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On Time and its Delightful Malleability

To start this article off like a terribly boring wedding toast– Webster’s dictionary defines the word “history” as “events of the past.” Something which when studied, one might assume, comes from observing them from a separate location. With distance between historical events and us there is the inevitable question at hand that we, (and by “we” I mean academics/aspiring academics taught in a Western setting) who haughtily study and observe the events of the past in a sanitized manner. There is a clean break between then and now. It’s almost as though they are characters in a surreal novel from which we can garner theoretical ideas but not concrete truths that continuously affect our lives. This is what we are taught about learning about history in general, or at least this was my experience with history for a very long time. Memorization for the mere sake of memorization- the study of an abstract body of set-in-stone facts.

Majoring in history for the past few years of my life in depth, however, has increasingly taught me that studying it can really just be boiled down to a few things: legacy, perspective, and hindsight. History itself is incredibly important, mainly seeing as it has the capacity to define and shape what we perceive to be true or blatantly false- but this isn’t anything new or fascinating to anyone who has read 1984, or really anything on authoritarianism at all. Time, especially the past, is not something defined or immovable. Treating history like a one-track set of events that once happened without seeing the ever shifting nature of time with hindsight and subjectivity is frankly simply blind.

I read A People’s History of the United States in the eighth grade for the first time in my English humanities class, having previously obtained an incredibly limited amount of knowledge about American history accumulated over the years. I saw it as stuffy and boring, but inevitably factual. Paul Revere, George Washington, Thomas Jefferson… all I knew of them is that they were “great men” whatever “great men” even are. I knew the United States was a country of love, opportunity, growth, and potential, the successful older brother to the north of my forever messed up country full of violence and environmental catastrophe. America the beautiful, if you will.

It is for this reason that Howard Zinn’s searing indictment of everything I mentioned above drove a drill through my brain. The mindless indoctrination I had received while studying history made me really think the past was an unmalleable reality I had to readily accept. What was this about dominating biases in the study of history and understanding the plight of marginalized groups? What do you mean the United States is a country built on and continuously maintained through a legacy of slavery and exploitation? What do you mean colonialism was like- a bad thing?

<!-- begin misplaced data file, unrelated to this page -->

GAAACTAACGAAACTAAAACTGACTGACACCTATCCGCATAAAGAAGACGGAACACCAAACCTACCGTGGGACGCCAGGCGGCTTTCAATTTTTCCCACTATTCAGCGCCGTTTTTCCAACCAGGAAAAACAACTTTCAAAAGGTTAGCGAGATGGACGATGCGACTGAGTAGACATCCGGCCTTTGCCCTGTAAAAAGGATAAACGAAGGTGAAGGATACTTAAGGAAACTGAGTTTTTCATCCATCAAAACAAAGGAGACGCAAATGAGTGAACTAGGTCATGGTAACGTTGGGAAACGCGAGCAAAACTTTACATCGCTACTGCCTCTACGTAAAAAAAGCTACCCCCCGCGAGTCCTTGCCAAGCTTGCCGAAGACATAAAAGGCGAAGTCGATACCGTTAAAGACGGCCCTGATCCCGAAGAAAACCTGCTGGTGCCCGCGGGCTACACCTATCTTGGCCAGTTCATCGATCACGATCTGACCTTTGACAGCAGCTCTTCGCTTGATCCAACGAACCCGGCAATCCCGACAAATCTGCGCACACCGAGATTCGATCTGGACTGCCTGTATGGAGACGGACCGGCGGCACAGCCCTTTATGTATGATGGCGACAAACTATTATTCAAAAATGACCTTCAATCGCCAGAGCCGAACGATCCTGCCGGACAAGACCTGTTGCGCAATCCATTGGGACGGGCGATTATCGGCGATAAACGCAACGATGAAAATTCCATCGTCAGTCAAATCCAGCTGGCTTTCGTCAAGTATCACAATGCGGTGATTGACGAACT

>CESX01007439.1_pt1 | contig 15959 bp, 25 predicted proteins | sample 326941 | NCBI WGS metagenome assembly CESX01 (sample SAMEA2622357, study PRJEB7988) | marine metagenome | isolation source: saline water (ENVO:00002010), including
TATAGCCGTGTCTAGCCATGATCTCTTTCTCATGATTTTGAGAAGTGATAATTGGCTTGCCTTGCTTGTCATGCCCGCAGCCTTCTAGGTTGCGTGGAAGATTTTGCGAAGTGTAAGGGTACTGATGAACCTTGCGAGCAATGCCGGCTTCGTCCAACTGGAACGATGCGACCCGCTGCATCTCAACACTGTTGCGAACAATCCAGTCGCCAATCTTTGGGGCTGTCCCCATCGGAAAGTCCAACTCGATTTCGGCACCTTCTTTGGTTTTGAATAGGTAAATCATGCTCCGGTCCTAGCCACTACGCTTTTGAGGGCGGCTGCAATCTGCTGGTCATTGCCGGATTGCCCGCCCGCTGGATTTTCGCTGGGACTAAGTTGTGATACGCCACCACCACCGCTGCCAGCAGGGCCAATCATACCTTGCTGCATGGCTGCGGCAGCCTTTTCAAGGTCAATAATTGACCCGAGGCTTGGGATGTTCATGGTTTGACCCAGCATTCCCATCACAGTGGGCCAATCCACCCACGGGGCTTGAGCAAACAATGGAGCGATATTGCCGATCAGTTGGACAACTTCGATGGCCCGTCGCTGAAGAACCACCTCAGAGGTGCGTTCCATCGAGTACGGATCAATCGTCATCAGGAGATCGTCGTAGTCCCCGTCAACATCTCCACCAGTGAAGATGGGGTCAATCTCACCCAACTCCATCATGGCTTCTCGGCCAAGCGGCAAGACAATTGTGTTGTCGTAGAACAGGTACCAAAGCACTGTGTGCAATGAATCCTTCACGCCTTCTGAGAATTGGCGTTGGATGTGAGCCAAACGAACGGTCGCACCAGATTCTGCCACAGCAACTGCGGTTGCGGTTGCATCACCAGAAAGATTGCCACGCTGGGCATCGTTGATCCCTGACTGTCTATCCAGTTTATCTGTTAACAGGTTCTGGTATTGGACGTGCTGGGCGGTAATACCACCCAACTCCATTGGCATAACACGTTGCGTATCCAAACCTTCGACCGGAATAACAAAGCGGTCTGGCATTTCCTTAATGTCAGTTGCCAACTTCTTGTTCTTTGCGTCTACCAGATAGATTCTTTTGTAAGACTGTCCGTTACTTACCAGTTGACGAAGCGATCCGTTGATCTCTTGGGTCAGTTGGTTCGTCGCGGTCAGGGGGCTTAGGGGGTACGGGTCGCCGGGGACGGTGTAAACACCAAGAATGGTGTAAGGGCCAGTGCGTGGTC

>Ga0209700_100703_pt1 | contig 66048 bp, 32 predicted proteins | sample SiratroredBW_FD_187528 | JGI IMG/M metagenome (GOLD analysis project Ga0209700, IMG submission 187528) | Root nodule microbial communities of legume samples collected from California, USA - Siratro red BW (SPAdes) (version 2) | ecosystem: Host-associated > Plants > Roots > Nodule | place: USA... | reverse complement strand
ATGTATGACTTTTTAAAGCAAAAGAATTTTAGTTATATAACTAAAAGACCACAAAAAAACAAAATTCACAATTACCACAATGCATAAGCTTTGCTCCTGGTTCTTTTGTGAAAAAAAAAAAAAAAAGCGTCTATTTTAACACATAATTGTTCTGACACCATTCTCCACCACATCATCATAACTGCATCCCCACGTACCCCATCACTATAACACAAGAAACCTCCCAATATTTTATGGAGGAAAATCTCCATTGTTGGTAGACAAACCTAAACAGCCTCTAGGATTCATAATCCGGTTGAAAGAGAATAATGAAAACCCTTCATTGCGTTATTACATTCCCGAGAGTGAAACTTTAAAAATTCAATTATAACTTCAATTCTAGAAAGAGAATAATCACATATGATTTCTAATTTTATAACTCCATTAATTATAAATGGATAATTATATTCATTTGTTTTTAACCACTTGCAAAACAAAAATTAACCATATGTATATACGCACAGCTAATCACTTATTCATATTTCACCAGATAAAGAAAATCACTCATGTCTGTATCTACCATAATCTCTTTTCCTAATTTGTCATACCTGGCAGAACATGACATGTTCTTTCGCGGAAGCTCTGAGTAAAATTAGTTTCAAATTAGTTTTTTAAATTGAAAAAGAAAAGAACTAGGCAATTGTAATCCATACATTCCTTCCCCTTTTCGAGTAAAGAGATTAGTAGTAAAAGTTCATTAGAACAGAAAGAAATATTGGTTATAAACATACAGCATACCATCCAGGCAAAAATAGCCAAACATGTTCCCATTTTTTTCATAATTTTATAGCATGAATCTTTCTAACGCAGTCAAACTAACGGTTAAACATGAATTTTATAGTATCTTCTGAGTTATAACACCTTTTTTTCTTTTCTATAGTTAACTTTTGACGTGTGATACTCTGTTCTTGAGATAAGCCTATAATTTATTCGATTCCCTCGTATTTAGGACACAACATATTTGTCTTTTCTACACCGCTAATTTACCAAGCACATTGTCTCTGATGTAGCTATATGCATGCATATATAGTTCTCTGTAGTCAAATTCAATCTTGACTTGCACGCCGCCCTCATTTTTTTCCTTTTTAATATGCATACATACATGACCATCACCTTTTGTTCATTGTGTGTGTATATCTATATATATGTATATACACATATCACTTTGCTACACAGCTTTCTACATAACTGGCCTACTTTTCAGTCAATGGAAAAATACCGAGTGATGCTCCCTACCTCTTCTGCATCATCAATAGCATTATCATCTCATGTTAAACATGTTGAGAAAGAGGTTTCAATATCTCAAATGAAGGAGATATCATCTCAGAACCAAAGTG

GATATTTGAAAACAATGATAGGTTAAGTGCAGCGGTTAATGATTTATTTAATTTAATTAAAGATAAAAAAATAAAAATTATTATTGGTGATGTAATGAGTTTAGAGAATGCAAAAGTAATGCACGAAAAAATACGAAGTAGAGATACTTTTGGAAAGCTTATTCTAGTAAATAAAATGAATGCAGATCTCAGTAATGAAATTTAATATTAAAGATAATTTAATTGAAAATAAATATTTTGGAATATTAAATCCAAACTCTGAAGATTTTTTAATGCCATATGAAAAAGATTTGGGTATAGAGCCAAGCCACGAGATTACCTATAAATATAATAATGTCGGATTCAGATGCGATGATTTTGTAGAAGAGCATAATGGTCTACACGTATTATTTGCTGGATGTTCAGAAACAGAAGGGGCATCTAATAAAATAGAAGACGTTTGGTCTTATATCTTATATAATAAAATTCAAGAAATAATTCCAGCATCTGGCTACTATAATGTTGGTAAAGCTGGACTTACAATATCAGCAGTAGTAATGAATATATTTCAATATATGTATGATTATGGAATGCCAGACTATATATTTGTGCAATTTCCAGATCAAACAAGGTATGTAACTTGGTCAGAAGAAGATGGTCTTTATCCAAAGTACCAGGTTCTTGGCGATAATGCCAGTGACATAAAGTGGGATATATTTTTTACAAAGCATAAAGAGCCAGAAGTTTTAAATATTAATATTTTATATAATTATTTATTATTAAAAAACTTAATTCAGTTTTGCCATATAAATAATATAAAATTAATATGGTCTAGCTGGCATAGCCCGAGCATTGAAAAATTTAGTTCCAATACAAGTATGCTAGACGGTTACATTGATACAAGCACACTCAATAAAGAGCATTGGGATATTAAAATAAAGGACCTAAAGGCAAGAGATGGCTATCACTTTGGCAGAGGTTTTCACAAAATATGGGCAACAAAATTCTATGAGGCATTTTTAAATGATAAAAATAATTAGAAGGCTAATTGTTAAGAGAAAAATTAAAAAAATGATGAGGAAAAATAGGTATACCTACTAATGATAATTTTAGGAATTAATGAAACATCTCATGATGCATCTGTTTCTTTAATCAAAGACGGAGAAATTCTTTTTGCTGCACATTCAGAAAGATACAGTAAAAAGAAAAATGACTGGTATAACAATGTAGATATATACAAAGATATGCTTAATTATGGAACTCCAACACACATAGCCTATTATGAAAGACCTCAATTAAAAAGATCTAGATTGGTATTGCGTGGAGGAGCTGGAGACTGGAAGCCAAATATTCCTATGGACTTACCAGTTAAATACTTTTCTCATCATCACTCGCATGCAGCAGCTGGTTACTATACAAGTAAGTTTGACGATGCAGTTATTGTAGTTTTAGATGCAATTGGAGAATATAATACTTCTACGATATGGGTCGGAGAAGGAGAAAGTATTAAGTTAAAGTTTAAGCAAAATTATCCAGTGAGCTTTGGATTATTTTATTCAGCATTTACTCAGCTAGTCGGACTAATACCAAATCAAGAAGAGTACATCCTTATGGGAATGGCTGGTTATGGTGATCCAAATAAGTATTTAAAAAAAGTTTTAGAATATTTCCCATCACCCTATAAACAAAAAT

My teacher taught us about the First Thanksgiving, about the Trail of Tears. She taught us the absurdity of prioritizing and treating Christianity as the only real and valid religious tradition in history as much as in the present. These cracks in the glass made me begin to understand what studying the events of the past really means, and this if anything implies using the present as a building block to see what we could not see at one point in time. History is about uncovering things, finding new perspectives, giving new voice and validity to those who might not have had the opportunity or access to these tools beforehand. History is the tool of the revolutionary, the weapon that destroys mindless traditions and exposes the inhumane nature of so many things that exist around us and have sat there unquestioned for centuries. It is about questioning what we might have always considered fundamentally inevitable.

History is not and never has been set in stone the way my bourgeois upbringing taught me that it is meant to be. Sanitizing it, turning it into something merely notional, intellectual, and out of reach ignores the fundamental implications of history, and that is probably the most heard quote about its study: “Those who cannot learn from history are doomed to repeat it.” So unwilling have we been to learn and engage with those mistakes, observe the power structures that continually subjugate us to the same errors time and time again is our obsession with making history so… boring. These patterns, now more visible to us than ever due to our capacity to communicate with and reach most people and record their history, are dynamic, ever-changing, and heartbreaking as much as they can be inspiring.

Here goes another tired cliché: “History is always written by the victor.” While this is true, that the marginalized have often been cast aside as the narrative belongs to the more powerful, Western, whiter, more male voices- why do we have to continue viewing the past in terms of domination and subjugation? Now that we are aware of this reality, should not progress allow us to move forward from these errors? I believe it is historians who continuously repeat that the real shame is that we continue to repeat the mistakes we have made in the past due to our lack of knowledge about them. Maybe it is really about being brave enough to destroy these clichés, these paradigms and pave the way for a new and improved way to make history accessible and interesting to everyone. At the end of the day, history is a deeply personal matter to the people, and everything aside maybe academia should move to stop making it something that belongs to the handful. We all know the manipulative potential of just that- or do we?

Art by Kate Grant

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